“The Marquis’s Mistake” is slightly more explicit but the heroine still reaches St. George’s, Hanover Square less innocent than most Regency brides but definitely a virgin. My reason for the different level of sexual cont
ent between the books is not because I am gradually building myself up to writing erotic scenes. When my Fantasy series “The Zeninan Saga” emerges later this year, you might realise I am not prissy about writing sex scenes and that I have written a large number of them.  However, I did not consider a full on sex scene right for the plot of either story. I am writing more Regency Romances and some will have sex scenes and others may not, and how raunchy they are will depend on the characters and plot. Regency romances ought to be given a rating according to their sensual content so those who do not want to read such scenes can avoid them.

If you read Regency Romances then you should reach your own conclusions as to whether you want erotic scenes included in the stories you buy. If what you are looking for is straight erotica then there are many historical erotica books available for you to select from. If you are seeking romance, perhaps you might consider reading well written stories that tell a love story with accurate historical details and allow yourself to use your imagination for how they consummated their romance?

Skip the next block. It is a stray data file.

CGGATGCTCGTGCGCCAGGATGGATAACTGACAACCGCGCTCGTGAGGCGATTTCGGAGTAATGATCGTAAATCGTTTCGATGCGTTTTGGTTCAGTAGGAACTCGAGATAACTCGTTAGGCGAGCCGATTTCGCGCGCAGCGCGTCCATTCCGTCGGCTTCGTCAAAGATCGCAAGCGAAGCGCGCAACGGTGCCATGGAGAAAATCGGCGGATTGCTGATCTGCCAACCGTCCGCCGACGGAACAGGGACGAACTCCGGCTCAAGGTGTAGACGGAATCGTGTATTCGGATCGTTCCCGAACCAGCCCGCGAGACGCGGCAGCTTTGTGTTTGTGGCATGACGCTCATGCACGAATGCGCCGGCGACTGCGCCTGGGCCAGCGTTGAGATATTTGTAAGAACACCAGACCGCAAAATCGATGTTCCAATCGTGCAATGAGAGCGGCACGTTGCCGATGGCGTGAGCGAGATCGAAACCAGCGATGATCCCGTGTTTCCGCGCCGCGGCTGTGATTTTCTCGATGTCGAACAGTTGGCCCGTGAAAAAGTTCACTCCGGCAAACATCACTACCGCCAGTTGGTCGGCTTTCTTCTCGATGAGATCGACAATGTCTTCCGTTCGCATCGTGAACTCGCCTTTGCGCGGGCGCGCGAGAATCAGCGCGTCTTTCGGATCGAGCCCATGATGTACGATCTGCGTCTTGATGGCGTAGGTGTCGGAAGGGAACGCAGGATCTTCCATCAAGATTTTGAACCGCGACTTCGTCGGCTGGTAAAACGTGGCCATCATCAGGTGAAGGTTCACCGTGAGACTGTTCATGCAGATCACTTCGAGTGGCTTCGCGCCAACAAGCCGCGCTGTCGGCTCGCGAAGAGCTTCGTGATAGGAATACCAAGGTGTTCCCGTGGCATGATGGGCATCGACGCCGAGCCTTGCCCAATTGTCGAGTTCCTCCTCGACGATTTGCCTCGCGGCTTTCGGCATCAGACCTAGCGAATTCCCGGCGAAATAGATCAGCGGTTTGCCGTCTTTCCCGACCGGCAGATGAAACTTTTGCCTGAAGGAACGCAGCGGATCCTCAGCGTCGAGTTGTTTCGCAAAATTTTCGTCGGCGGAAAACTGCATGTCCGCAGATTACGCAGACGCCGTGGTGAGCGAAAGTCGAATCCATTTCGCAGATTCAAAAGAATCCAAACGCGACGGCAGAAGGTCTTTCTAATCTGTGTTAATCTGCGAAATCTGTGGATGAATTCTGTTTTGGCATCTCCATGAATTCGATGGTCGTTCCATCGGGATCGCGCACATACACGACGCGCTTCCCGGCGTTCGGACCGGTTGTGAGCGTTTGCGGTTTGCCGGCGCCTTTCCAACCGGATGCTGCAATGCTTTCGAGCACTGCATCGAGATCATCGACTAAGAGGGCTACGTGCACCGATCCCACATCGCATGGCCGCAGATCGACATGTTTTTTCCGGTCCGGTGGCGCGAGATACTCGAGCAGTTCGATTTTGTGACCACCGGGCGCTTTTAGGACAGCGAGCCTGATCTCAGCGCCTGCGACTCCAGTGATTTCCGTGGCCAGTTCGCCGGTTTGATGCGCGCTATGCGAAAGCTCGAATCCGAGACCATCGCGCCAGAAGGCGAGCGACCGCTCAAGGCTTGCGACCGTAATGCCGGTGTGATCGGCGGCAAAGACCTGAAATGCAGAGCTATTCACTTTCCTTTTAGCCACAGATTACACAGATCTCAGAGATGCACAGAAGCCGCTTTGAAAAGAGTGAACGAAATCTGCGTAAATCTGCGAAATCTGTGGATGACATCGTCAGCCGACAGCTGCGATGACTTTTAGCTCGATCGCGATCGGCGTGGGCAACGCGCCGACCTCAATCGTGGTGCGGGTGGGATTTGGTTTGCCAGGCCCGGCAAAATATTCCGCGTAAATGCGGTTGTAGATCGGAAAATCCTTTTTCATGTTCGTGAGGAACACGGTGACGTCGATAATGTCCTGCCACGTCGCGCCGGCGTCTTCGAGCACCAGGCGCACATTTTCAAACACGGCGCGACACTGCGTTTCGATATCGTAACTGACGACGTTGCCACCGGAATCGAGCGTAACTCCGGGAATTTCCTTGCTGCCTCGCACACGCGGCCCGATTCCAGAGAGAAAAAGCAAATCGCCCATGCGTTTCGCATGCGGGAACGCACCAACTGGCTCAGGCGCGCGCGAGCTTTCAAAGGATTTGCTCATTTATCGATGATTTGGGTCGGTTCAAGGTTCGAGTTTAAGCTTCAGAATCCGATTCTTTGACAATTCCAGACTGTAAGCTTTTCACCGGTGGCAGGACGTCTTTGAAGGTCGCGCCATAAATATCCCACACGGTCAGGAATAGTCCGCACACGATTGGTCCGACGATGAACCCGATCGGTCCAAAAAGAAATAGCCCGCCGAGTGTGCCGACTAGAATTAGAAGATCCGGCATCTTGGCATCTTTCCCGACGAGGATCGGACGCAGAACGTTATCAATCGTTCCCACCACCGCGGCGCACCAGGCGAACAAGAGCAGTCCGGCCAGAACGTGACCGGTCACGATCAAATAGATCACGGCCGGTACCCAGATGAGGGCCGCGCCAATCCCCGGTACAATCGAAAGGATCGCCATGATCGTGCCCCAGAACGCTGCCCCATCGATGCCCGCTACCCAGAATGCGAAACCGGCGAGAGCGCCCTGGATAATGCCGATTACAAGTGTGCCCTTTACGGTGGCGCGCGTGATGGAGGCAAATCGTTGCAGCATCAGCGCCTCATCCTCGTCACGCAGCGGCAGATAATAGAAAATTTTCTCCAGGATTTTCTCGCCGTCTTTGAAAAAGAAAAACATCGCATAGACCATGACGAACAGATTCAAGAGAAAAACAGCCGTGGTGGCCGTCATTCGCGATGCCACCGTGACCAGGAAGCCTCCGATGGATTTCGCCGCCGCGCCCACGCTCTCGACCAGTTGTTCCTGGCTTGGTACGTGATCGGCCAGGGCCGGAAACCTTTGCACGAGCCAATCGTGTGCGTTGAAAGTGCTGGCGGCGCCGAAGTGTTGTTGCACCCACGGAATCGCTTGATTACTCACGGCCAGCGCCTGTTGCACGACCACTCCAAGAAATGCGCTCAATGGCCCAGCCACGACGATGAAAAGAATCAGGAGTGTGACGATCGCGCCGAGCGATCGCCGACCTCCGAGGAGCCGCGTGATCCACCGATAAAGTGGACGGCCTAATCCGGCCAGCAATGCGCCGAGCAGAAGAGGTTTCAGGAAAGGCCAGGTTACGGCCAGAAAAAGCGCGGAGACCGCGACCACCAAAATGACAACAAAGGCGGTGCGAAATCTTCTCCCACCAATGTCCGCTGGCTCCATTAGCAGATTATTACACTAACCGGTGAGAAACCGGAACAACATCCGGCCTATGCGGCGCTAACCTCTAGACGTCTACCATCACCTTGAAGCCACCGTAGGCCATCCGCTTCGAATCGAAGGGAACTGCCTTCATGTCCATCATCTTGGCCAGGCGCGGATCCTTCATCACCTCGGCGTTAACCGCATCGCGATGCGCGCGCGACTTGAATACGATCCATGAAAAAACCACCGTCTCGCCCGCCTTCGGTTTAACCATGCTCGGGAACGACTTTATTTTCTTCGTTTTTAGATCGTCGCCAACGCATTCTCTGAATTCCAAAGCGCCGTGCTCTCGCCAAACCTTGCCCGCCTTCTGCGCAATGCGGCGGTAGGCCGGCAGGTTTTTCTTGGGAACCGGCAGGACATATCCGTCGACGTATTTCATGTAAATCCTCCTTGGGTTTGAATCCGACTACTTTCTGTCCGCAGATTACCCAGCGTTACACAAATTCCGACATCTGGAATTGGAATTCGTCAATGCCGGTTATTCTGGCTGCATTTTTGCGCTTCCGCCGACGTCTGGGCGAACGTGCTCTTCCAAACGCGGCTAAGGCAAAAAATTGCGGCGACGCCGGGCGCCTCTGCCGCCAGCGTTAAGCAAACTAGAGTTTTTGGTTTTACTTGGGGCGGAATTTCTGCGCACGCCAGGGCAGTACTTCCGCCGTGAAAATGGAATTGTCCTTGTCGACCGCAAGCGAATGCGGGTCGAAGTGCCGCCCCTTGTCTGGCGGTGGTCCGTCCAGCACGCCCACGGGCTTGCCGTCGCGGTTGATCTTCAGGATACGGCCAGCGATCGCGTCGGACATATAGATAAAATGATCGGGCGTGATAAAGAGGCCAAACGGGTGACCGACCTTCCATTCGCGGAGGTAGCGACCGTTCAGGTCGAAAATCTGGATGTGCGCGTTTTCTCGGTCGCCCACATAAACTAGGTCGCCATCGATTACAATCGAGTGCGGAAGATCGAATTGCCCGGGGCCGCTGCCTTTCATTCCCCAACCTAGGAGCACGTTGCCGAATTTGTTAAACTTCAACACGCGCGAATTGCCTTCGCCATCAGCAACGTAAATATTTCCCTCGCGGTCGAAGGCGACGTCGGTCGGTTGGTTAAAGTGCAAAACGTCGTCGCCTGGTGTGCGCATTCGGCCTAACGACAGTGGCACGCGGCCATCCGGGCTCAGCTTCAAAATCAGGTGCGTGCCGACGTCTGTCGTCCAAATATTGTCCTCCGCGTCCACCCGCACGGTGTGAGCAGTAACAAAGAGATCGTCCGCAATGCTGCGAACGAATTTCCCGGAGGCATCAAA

Draft cover for Princess of Zenina by Sarah J. Waldock


“The Marquis’s Mistake” and “The Fencing Master’s Daughter were published by Front Porch Romance which has just closed

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Margo Bond Collins – Cover Reveal “Legally Undead”

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Legally Undead


A reluctant vampire hunter, stalking New York City as only a scorned bride can.


Elle Dupree has her life all figured out: first a wedding, then her Ph.D., then swank faculty parties where she’ll serve wine and cheese and introduce people to her husband the lawyer.


But those plans disintegrate when she walks in on a vampire sucking the blood from her fiancé Greg. Horrified, she
screams and runs–not away from the vampire, but toward it, brandishing a wooden letter opener.


As she slams the improvised stake into the vampire’s heart, a team of black-clad men bursts into the apartment. Turning around to face them, Elle discovers that Greg’s body is gone—and her perfect life falls apart.



Margo Bond Collins is the author of a number of novels, including Waking Up Dead, Fairy, Texas, and Legally Undead (forthcoming in 2014). She lives in Texas wit
h her husband, their daughter, and several spo
iled pets. She teaches college-level English courses online, though writing fiction is her first love. She enjoys reading urban fantasy and paranormal fiction of any genre and spends most of her free time daydreaming about vampires, ghosts, zombies, werewolves, and other monsters.